Sasha and Keoni examine the similarities and differences between two parabolas with vertices on the origin but with different distances to the focus. They determine if the same equation could represent both parabolas.
Sasha and Keoni discuss what the equation y = x2/(4p) means. They also use it to find the equation of a parabola with a vertex at the origin and a focus at (0, 0.5).
Mathematics in this Lesson
This lesson can help students:
1. Interpret the meaning and use of an equation that they derive to represent a family of parabolas with vertex at the origin and focus p units above the vertex (y = x2/(4p)).
2. Conceive of the parameter p in the equation y = x2/(4p) as a distance between the vertex and focus of a parabola. The value of p can vary, but once it is set (e.g., when p = 2), then an equation is defined (e.g., y = x2/8) that represents a unique parabola.
3. Relate geometric features of parabolas to elements of corresponding equations. For example, the equation y = x2/8 can also be expressed as y = x2/(2•4), where the 2 represents the number of units between the focus and vertex of the parabola.
In Episode 6, Sasha and Keoni derive the equation (in two forms) for the family of parabolas with vertex (0,0) and focus p units above the vertex, namely y = x2/(4p) and x = √(4py). They do this by generalizing the method they used to develop an equation for a parabola with p = 1 in Lessons 3 and 4 (y = x2/4 and x = √(4y)), for a parabola with p = 2 in Episode 2 of this lesson (y = x2/8 and x = √(8y)), and for a parabola with p = 3 in Episode 4 (y = x2/12 and x = √(12y)).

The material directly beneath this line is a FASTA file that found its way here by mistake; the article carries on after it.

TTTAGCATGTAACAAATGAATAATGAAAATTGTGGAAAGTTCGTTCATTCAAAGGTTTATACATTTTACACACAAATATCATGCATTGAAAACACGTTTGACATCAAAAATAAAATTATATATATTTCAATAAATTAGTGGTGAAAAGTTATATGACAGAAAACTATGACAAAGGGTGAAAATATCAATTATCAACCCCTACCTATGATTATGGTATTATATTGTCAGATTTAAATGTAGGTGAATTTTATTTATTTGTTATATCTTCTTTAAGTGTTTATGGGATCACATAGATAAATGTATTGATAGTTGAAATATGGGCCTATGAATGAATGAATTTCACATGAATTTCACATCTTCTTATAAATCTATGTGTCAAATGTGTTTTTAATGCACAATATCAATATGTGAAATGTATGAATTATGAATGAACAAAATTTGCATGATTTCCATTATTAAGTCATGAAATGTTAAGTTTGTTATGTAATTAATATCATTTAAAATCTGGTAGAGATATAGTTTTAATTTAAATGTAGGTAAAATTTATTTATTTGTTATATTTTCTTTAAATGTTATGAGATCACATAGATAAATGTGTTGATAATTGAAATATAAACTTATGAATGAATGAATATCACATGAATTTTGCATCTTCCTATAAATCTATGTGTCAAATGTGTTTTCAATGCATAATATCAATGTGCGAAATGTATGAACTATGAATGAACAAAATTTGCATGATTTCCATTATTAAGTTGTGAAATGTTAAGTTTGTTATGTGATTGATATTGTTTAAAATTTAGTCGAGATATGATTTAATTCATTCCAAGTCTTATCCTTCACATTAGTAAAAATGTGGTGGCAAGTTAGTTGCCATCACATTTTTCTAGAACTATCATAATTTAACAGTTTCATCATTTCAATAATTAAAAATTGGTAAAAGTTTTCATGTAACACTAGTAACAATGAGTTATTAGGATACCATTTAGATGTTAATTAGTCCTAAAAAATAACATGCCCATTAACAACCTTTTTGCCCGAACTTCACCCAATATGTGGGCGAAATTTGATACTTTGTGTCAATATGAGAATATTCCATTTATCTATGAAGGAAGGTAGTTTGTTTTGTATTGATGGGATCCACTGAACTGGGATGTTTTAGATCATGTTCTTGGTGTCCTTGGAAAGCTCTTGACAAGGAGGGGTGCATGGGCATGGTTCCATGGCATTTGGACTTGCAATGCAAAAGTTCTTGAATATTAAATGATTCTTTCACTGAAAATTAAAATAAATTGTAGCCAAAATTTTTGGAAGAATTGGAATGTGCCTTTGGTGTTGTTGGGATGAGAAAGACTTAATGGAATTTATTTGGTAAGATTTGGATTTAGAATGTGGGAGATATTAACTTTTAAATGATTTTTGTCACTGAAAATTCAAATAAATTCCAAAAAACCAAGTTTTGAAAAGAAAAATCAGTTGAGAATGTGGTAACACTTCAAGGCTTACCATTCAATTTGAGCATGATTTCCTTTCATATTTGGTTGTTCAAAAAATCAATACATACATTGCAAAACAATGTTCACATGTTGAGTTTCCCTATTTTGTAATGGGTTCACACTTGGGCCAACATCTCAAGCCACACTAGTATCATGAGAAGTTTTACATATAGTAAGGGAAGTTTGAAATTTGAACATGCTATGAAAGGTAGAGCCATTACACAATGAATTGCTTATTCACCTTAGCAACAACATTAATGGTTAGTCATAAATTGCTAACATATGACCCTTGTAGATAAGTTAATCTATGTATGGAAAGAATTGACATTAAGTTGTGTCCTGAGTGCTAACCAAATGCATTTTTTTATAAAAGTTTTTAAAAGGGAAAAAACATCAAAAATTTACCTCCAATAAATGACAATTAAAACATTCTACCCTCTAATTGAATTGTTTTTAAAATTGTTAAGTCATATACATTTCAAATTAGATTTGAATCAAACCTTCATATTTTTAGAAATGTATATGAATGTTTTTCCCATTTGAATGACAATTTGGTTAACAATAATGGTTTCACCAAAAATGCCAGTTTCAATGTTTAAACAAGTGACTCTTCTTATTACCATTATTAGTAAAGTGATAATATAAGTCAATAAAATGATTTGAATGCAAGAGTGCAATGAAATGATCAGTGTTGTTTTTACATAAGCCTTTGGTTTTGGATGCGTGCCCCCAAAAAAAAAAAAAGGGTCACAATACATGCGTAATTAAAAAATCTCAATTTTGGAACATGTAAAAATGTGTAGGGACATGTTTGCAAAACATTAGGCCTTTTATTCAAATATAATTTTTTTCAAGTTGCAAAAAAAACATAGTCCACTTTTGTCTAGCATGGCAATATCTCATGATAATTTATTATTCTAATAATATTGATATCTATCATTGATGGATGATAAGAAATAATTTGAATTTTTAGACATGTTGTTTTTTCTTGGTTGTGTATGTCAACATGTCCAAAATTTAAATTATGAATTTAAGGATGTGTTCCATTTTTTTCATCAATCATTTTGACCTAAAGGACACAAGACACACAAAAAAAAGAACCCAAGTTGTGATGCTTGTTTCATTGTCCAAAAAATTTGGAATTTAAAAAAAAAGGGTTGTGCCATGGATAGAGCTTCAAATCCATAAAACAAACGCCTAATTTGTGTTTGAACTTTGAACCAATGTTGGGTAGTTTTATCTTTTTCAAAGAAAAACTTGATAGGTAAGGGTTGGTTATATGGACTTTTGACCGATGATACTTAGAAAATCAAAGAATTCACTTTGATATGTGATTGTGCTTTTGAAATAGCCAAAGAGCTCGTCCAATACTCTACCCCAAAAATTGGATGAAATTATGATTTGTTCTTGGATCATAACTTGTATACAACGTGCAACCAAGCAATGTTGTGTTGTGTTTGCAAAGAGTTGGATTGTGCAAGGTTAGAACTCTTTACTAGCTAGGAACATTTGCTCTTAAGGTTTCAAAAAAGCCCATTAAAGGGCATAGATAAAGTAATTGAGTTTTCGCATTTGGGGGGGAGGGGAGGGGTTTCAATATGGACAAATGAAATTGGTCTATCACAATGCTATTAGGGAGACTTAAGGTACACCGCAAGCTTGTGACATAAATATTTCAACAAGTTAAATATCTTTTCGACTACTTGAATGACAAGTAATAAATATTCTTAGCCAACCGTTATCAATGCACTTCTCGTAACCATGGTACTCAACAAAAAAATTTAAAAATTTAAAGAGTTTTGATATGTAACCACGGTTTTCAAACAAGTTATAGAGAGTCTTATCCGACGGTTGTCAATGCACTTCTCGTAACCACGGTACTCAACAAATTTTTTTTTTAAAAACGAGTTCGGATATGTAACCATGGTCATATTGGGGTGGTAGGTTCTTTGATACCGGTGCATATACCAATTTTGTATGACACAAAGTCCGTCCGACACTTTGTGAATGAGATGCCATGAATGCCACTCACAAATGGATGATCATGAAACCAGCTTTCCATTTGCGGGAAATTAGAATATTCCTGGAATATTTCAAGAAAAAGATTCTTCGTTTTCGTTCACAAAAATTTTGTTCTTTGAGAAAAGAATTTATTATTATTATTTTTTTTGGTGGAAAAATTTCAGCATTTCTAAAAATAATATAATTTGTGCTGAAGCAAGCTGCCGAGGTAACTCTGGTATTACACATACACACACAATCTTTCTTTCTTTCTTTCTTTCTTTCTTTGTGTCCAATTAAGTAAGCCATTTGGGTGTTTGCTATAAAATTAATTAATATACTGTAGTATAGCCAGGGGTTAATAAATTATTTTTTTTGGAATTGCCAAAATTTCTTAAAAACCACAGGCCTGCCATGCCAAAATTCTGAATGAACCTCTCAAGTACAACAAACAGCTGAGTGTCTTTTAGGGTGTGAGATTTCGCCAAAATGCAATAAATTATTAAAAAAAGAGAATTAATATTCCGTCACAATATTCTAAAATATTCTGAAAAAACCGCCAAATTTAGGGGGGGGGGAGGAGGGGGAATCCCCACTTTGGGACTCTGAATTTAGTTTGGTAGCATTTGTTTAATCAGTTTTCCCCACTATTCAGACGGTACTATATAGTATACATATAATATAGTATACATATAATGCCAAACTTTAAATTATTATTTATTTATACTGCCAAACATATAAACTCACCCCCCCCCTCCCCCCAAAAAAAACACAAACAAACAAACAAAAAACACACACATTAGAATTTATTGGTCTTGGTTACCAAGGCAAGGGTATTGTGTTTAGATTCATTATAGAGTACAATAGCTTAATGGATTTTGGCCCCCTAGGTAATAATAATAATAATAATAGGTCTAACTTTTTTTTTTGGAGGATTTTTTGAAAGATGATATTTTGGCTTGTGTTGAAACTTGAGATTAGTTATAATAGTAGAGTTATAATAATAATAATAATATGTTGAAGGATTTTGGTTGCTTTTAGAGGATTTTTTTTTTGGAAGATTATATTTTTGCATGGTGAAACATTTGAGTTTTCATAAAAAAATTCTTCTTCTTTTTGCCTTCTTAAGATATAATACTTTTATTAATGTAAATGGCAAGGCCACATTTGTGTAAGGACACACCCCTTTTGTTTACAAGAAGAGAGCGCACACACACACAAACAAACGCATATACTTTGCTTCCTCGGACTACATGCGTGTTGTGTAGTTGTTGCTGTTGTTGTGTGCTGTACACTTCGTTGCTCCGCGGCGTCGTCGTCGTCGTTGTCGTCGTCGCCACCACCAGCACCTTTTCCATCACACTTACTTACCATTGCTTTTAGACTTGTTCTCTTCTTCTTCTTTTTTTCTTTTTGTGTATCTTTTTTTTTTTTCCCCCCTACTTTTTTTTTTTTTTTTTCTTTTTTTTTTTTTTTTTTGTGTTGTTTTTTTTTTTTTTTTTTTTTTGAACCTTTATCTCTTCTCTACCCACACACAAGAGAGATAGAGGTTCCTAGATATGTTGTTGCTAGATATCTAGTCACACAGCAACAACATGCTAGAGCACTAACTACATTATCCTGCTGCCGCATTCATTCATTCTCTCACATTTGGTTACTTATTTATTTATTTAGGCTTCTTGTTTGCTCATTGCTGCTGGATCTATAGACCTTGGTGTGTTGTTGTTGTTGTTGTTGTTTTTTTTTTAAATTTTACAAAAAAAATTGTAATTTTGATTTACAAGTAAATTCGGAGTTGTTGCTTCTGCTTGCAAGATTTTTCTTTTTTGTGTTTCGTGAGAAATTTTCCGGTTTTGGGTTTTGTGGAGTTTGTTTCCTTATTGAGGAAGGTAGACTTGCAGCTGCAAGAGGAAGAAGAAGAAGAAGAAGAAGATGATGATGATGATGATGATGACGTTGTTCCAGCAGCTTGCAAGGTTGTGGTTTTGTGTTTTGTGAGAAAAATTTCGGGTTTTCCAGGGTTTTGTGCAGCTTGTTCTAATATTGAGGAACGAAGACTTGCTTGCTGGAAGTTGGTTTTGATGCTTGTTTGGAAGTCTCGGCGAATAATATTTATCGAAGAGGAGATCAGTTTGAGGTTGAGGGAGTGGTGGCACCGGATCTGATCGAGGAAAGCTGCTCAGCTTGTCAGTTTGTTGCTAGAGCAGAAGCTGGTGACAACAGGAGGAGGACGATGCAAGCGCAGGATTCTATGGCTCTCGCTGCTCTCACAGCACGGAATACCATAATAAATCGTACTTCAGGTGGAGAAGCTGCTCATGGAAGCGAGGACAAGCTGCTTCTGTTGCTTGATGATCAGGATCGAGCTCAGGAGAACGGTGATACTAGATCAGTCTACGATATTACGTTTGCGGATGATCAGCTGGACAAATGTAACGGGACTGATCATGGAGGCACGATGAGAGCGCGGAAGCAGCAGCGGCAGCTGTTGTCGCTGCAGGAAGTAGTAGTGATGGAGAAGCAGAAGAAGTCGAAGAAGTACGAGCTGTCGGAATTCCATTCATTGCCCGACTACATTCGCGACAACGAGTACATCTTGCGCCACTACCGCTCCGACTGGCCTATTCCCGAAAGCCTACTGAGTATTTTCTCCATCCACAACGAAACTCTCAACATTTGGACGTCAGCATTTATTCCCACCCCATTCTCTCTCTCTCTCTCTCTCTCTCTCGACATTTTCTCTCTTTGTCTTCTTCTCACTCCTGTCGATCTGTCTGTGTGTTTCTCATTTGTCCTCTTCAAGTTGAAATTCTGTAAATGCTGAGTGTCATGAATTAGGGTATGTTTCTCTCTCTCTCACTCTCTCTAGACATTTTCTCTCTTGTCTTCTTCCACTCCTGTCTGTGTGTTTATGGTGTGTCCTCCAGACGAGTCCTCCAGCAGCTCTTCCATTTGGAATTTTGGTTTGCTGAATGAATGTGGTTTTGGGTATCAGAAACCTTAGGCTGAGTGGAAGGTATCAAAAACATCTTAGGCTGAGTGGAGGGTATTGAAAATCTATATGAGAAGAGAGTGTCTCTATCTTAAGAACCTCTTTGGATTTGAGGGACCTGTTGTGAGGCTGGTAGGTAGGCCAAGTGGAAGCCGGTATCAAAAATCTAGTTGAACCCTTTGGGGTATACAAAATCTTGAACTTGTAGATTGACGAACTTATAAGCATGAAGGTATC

Sasha and Keoni multiply binomials, such as (y + 2)2 and (y + p)2, in service of deriving an equation for a particular parabola (in Episodes 2 and 4) or a family of parabolas (Episode 6).
Keoni and Sasha re-express the equation for a given parabola that they derived in Lesson 3 (namely, x = √(4y)) as y = x2/4. They discuss how the first form of the equation is easier to use when one is given a y-value and needs to determine the corresponding x-value, while the second form is easier to use when one is given an x-value. However, they recognize that the two forms are equivalent and that either can be used to solve both problems.
In this lesson, Sasha and Keoni make use of mathematical structure on two levels. First, they discern a pattern relating the equations of three parabolas (y = x2/4, y = x2/8, and y = x2/12) with the corresponding distance between the vertex and focus (respectively, p = 1; p = 2; and p = 3). Specifically, they see the structure of 1•4, 2•4 and 3•4 in the denominators of their equations, which is the p-value of the parabola multiplied by 4. Consequently Keoni and Sasha conjecture that the general equation of a parabola with vertex (0,0) and focus p units above the vertex will be y = x2/(4p). Then they look for and make use of structure on a second level. To derive the equation y = x2/(4p), they need to identify the lengths of the sides of a right triangle with hypotenuse connecting a general point on the parabola with the focus. To accomplish this challenging task, Sasha and Keoni see a pattern in similar quantities that they identified for particular parabolas, which they generalize to define lengths involving the parameter p, such as y – p and y + p.